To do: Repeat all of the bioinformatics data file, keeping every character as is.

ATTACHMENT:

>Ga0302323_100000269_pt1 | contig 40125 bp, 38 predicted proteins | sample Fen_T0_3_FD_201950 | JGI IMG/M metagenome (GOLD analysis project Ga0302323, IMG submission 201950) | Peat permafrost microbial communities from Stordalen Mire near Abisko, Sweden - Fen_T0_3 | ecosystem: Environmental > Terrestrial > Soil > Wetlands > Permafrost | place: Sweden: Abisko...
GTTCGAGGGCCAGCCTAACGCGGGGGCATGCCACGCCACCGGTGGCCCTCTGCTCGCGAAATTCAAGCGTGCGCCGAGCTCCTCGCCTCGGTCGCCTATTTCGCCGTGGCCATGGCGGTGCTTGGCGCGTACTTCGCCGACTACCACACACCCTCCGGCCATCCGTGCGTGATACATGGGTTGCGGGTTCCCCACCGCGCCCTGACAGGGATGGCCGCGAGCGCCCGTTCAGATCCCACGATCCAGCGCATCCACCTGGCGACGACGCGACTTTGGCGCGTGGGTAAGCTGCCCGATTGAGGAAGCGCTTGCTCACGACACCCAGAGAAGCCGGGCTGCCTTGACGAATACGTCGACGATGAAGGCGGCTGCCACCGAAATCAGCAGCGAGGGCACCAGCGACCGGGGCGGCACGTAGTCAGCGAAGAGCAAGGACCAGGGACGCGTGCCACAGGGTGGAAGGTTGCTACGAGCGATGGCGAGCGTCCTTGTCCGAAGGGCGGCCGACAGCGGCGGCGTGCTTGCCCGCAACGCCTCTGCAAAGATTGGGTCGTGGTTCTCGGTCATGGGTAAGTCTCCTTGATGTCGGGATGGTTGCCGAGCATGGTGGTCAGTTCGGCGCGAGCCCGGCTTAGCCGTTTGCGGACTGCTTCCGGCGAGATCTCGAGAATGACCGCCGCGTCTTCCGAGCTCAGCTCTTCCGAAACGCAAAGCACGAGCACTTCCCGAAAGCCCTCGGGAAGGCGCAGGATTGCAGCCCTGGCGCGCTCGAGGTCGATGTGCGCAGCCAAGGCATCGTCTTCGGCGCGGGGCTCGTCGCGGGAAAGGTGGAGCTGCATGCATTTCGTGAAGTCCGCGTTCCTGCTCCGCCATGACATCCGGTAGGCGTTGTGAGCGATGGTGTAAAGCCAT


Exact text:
>Ga0302323_100000269_pt1 | contig 40125 bp, 38 predicted proteins | sample Fen_T0_3_FD_201950 | JGI IMG/M metagenome (GOLD analysis project Ga0302323, IMG submission 201950) | Peat permafrost microbial communities from Stordalen Mire near Abisko, Sweden - Fen_T0_3 | ecosystem: Environmental > Terrestrial > Soil > Wetlands > Permafrost | place: Sweden: Abisko...
GTTCGAGGGCCAGCCTAACGCGGGGGCATGCCACGCCACCGGTGGCCCTCTGCTCGCGAAATTCAAGCGTGCGCCGAGCTCCTCGCCTCGGTCGCCTATTTCGCCGTGGCCATGGCGGTGCTTGGCGCGTACTTCGCCGACTACCACACACCCTCCGGCCATCCGTGCGTGATACATGGGTTGCGGGTTCCCCACCGCGCCCTGACAGGGATGGCCGCGAGCGCCCGTTCAGATCCCACGATCCAGCGCATCCACCTGGCGACGACGCGACTTTGGCGCGTGGGTAAGCTGCCCGATTGAGGAAGCGCTTGCTCACGACACCCAGAGAAGCCGGGCTGCCTTGACGAATACGTCGACGATGAAGGCGGCTGCCACCGAAATCAGCAGCGAGGGCACCAGCGACCGGGGCGGCACGTAGTCAGCGAAGAGCAAGGACCAGGGACGCGTGCCACAGGGTGGAAGGTTGCTACGAGCGATGGCGAGCGTCCTTGTCCGAAGGGCGGCCGACAGCGGCGGCGTGCTTGCCCGCAACGCCTCTGCAAAGATTGGGTCGTGGTTCTCGGTCATGGGTAAGTCTCCTTGATGTCGGGATGGTTGCCGAGCATGGTGGTCAGTTCGGCGCGAGCCCGGCTTAGCCGTTTGCGGACTGCTTCCGGCGAGATCTCGAGAATGACCGCCGCGTCTTCCGAGCTCAGCTCTTCCGAAACGCAAAGCACGAGCACTTCCCGAAAGCCCTCGGGAAGGCGCAGGATTGCAGCCCTGGCGCGCTCGAGGTCGATGTGCGCAGCCAAGGCATCGTCTTCGGCGCGGGGCTCGTCGCGGGAAAGGTGGAGCTGCATGCATTTCGTGAAGTCCGCGTTCCTGCTCCGCCATGACATCCGGTAGGCGTTGTGAGCGATGGTGTAAAGCCAT